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Step Away from the Constitution
February 26, 2004
By Todd Boehm

Though I may disagree with you, you have a right to your feelings about homosexuality and marriage. But, with respect to a constitutional amendment banning gay marriage, our feelings are irrelevant. I may not be a constitutional scholar, but this is not a matter for constitutional consideration.

For more than 200 years, the Constitution has stood as the guiding doctrine assuring the rights of individual citizens - all individual citizens. It has in fact been amended to substantiate and clarify that fundamental imperative. The Thirteenth, Fifteenth and Nineteenth amendments are clear examples. So strong in our beliefs of the rights of individuals, we paid the price of a civil war to establish the Thirteenth.

Consider for a moment what a constitutional definition of marriage really does. It effectively establishes a new class of "individual" (forget about the arithmetic of creating one from two), conveying certain rights to this "individual" by denying rights to existing, real individual citizens. At no other time has this government or its citizens amended the Constitution to create such classes. In fact, the amendments have specifically sought to see through and strike down social constructs and institutions to get to the individual. Make no mistake - marriage is a social construct.

In my reading of the Constitution as it relates to rights, I see no references of rights conveyed to groups or classes of people (other than all the people), except for the First Amendment, which guarantees, among other things, the "right of people to peaceably assemble". Correct me if I am wrong, but marriage, almost by definition, is a peaceable assemblage, without regard to sex, gender, race or other classification of the individuals. Who is the victim of a gay marriage? Gay marriage does not deny life to anyone. Gay marriage does not deny liberty to anyone. Gay marriage does not deny the pursuit of happiness to anyone. Furthermore, to the extent that the First Amendment also forbids the government from establishing a religion, doesn't the incorporation of the socio-religious concept of marriage serve as a defacto religious establishment?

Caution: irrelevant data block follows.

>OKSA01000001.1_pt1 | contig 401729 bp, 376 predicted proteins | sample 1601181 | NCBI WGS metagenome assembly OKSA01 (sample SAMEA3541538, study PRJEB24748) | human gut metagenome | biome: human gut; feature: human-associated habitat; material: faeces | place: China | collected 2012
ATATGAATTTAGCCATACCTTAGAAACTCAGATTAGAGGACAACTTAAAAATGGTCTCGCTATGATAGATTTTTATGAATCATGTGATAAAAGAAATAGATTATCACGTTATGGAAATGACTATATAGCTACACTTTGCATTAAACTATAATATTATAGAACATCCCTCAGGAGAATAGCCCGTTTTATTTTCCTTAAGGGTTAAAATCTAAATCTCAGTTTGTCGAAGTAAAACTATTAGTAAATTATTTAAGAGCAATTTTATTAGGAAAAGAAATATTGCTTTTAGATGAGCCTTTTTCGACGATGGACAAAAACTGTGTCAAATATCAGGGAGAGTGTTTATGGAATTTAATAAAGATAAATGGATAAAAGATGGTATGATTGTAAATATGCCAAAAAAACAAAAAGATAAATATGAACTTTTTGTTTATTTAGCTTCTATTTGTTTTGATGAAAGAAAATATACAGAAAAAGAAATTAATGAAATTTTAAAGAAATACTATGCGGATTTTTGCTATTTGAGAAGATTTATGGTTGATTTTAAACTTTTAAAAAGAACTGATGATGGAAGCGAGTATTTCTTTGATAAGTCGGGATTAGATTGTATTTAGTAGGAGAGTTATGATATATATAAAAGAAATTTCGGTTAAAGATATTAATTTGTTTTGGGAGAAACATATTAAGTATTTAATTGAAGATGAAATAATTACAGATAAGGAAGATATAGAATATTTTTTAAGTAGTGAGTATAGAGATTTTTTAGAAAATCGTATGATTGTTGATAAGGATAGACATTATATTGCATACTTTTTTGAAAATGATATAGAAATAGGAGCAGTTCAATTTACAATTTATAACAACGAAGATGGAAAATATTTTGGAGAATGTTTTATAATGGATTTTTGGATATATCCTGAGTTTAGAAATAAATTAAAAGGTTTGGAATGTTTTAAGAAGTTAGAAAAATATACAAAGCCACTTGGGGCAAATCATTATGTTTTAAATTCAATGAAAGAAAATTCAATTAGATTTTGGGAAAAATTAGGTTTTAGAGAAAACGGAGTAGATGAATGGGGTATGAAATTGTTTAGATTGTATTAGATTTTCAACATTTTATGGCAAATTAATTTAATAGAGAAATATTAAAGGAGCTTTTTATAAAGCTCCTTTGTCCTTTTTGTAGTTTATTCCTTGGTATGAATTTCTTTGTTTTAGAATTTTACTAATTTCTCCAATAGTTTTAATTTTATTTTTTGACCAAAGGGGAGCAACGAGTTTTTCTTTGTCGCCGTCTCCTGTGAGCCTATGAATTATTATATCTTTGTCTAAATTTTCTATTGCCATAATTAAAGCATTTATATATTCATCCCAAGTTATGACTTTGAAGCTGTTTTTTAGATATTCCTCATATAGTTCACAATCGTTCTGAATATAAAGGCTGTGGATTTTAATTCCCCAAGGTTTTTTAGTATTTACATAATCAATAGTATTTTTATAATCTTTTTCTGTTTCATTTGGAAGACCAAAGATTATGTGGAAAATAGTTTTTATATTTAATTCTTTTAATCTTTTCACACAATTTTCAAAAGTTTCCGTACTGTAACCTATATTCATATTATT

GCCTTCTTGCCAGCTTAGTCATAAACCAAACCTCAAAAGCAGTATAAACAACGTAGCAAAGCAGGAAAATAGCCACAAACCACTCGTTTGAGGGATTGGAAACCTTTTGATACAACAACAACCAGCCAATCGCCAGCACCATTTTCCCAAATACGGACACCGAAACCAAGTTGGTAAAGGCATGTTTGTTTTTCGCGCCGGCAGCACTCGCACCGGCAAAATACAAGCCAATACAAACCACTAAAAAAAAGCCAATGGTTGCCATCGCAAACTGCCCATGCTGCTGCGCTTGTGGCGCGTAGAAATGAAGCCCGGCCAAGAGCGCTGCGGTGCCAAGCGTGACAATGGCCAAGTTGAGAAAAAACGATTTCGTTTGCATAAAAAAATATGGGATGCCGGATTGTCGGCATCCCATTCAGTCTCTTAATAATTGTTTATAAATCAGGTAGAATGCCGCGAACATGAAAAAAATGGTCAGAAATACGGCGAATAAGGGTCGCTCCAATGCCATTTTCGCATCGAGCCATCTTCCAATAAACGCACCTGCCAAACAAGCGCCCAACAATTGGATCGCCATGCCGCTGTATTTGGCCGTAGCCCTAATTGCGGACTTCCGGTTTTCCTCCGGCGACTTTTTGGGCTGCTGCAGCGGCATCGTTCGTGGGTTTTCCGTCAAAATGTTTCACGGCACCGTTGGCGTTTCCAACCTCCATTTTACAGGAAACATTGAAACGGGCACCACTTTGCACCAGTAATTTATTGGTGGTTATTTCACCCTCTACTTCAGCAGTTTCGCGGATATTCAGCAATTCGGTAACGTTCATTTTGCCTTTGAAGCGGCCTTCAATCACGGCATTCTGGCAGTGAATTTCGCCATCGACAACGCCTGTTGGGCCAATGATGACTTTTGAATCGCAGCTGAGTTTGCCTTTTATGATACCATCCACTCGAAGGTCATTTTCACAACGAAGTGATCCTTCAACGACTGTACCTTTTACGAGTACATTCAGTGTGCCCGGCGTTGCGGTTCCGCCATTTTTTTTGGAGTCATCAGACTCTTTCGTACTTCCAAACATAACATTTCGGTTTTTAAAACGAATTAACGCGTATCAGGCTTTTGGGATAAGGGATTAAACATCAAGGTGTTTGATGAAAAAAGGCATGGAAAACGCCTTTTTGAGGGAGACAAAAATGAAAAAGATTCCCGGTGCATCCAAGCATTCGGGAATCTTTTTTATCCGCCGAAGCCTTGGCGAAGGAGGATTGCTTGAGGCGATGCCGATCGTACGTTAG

This is not a matter for Constitutional Amendment. The Constitution gives no right to the government to serve as the dictator of self-defined morality. By the Constitution (in tandem with the Declaration of Independence), the government is established to protect each citizen's right to "life, liberty and the pursuit of happiness". This is an ill-conceived, short-sighted, regressive concept born of ignorance and irrational fear (of what I am not sure). Ignorance and fear are not sufficient arguments for undoing 200 years of vision.

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